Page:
Systems analysis provides direction, focus, and support for the development and introduction of hydrogen production, storage, and end-use technologies, and provides a basis for recommendations on a balanced portfolio of activities. All areas of the Fuel Cell Technologies Office—hydrogen, production, delivery, storage, fuel cells, technology validation, safety, and codes and standards—rely on the conclusions and recommendations drawn from systems analysis results to guide their R&D efforts.

A variety of analysis methodologies are used in combination to provide a sound understanding of hydrogen and fuel cell systems and markets from the basic resources required, to hydrogen production technology, to transportation and stationary applications. Realistic assumptions, both market- and technology-based, are critical to an accurate analytical study. DOE's H2A Analysis Group is developing the common bases for analyzing alternatives at the system, technology or component level in terms of cost, performance, benefit, and risk impact.

The Hydrogen Analysis Resource Center provides consistent and transparent data that can serve as the basis for hydrogen-related calculations, modeling, and other analytical activities. Its Hydrogen Data Book offers a wide range of information about hydrogen and fuel cells, with a focus on hydrogen properties, hydrogen production and delivery data, and fuel cell vehicles.


The Fuel Cell Technologies Office has launched the JOBS and economic benefits of Fuel Cells (JOBS FC) modeling tool for estimating the economic benefits of fuel cells in early market applications. The tool estimates the number of jobs created by deploying fuel cells in forklifts, backup power, and prime power applications. JOBS FC is a spreadsheet model that estimates economic impacts from the manufacture and use of select types of fuel cells.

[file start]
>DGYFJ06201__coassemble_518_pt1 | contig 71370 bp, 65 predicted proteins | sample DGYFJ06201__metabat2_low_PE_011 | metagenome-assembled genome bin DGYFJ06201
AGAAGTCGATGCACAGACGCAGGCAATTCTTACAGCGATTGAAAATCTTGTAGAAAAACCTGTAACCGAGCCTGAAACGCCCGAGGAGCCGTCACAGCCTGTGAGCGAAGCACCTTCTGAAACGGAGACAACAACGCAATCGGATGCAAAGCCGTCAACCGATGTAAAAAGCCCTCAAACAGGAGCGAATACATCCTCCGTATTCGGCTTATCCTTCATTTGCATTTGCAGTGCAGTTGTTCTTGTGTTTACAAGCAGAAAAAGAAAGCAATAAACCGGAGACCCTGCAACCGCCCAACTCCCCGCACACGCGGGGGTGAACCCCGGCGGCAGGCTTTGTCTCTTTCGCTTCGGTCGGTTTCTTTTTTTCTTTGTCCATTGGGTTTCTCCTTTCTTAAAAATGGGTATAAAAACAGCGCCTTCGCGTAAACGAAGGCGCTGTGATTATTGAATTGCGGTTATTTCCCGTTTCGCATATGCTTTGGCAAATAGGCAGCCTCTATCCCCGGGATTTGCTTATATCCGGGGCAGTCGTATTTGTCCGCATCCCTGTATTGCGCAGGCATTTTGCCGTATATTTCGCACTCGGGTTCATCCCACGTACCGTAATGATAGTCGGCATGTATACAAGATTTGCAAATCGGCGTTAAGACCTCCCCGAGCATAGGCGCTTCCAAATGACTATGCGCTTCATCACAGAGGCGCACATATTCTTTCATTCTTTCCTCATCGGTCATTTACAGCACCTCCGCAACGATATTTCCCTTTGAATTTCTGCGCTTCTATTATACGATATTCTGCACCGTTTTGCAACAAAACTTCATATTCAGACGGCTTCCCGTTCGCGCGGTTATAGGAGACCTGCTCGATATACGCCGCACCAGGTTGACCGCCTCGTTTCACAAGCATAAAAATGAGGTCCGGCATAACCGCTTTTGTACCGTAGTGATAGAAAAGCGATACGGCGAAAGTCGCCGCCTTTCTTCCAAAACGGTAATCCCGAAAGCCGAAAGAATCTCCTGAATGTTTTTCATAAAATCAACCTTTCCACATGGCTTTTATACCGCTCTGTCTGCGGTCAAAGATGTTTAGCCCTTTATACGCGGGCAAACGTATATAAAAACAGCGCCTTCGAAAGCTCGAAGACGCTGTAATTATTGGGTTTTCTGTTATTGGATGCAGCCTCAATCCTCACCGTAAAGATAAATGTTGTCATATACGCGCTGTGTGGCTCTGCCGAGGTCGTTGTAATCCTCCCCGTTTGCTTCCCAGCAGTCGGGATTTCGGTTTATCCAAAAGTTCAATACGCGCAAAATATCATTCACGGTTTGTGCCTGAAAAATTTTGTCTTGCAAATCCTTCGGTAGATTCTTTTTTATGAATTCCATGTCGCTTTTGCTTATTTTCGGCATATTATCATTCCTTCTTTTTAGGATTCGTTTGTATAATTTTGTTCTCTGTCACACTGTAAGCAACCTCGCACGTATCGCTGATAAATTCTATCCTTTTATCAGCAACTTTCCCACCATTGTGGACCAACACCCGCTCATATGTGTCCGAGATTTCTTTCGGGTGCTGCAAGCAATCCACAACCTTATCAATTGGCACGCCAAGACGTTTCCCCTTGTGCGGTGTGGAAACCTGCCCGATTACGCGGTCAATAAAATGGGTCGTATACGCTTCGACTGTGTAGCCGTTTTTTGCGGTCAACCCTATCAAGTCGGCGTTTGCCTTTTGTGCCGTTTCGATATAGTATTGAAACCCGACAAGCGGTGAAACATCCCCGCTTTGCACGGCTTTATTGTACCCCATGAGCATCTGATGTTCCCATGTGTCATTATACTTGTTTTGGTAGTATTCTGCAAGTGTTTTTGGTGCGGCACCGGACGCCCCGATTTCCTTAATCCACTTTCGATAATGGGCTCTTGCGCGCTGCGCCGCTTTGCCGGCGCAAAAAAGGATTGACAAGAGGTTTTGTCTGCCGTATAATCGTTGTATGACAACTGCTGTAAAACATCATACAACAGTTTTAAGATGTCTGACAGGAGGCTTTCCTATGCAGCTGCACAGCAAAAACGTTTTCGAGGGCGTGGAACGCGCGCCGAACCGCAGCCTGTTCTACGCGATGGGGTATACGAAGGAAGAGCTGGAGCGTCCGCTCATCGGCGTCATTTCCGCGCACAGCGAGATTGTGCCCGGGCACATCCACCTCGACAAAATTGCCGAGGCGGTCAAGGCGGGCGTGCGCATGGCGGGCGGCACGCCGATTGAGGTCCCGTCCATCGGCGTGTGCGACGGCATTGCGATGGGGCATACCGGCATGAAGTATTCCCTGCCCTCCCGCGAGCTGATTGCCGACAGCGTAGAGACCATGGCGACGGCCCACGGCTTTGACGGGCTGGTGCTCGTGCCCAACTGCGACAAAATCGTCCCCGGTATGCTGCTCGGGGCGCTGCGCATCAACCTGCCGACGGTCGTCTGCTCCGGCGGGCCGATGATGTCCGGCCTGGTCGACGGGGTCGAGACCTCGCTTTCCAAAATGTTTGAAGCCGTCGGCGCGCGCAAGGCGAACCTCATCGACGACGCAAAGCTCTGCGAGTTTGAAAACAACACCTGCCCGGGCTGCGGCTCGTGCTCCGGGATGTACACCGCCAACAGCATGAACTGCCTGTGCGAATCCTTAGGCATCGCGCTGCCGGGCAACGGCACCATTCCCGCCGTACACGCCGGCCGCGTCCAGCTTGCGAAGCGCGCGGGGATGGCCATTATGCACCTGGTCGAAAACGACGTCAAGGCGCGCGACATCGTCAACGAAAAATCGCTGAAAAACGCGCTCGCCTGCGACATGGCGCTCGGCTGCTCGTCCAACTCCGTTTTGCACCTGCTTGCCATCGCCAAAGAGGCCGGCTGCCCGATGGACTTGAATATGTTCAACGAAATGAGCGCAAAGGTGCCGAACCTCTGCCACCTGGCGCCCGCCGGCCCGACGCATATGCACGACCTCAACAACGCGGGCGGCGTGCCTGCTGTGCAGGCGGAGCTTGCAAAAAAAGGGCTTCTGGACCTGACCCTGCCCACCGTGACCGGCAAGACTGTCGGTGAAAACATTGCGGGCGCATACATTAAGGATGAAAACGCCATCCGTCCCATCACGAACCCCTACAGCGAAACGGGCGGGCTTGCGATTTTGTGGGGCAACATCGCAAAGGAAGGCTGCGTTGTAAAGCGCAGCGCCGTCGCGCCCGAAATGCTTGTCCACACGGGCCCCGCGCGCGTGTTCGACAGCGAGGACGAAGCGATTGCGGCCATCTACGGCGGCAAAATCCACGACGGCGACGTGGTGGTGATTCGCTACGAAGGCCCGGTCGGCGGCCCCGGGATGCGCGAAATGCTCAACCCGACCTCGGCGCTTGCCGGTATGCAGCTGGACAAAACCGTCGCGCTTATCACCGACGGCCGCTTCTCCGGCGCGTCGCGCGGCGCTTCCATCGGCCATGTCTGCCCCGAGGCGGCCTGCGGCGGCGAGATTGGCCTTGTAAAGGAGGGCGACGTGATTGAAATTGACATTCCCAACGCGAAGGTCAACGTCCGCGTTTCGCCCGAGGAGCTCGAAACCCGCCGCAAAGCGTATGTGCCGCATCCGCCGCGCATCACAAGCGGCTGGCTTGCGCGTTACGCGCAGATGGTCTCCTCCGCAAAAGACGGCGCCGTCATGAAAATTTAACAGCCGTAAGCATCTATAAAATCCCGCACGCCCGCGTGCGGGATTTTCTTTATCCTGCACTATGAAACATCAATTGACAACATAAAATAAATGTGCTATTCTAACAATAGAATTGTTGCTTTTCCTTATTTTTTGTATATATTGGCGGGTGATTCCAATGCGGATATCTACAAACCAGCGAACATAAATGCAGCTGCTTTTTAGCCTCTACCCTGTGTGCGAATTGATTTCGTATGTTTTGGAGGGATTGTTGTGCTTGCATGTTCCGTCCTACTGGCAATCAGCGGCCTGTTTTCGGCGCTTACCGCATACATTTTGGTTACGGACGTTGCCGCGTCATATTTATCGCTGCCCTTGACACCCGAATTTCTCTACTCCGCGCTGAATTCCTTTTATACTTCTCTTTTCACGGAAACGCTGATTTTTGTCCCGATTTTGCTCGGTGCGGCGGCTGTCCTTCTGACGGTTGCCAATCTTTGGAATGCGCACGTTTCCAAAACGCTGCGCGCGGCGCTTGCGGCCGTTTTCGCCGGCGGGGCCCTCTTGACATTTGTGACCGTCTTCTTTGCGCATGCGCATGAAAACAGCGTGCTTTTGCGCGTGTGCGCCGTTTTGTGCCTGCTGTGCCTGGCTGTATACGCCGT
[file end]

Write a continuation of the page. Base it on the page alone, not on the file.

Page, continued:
The modeling tool uses input-output methodology to estimate changes in industry expenditures, and calculates the ripple effects of those changes throughout the economy. As fuel cell production proceeds down the supply chain, fuel cell-related expenditures flow up the chain to their respective economic sectors. Fuel cell-related expenditures include the purchase of the fuel cell itself, its fueling infrastructure, and the fuel or energy it consumes, as well as expenses associated with installing and operating the fuel cell and its fueling infrastructure. As these dollars flow through the economy they provide jobs and income to individuals and establishments directly involved in the provision of fuel cells (direct jobs), to individuals and establishments further up the supply chain (indirect jobs), and to an array of service and support industries whose growth is induced by the re-spending of those dollars in the economy (induced jobs).

DOE held a webinar in December 2012 to highlight recent updates to the tool and to provide a demonstration, including instructions for entering data and interpreting the results. View the recorded webinar.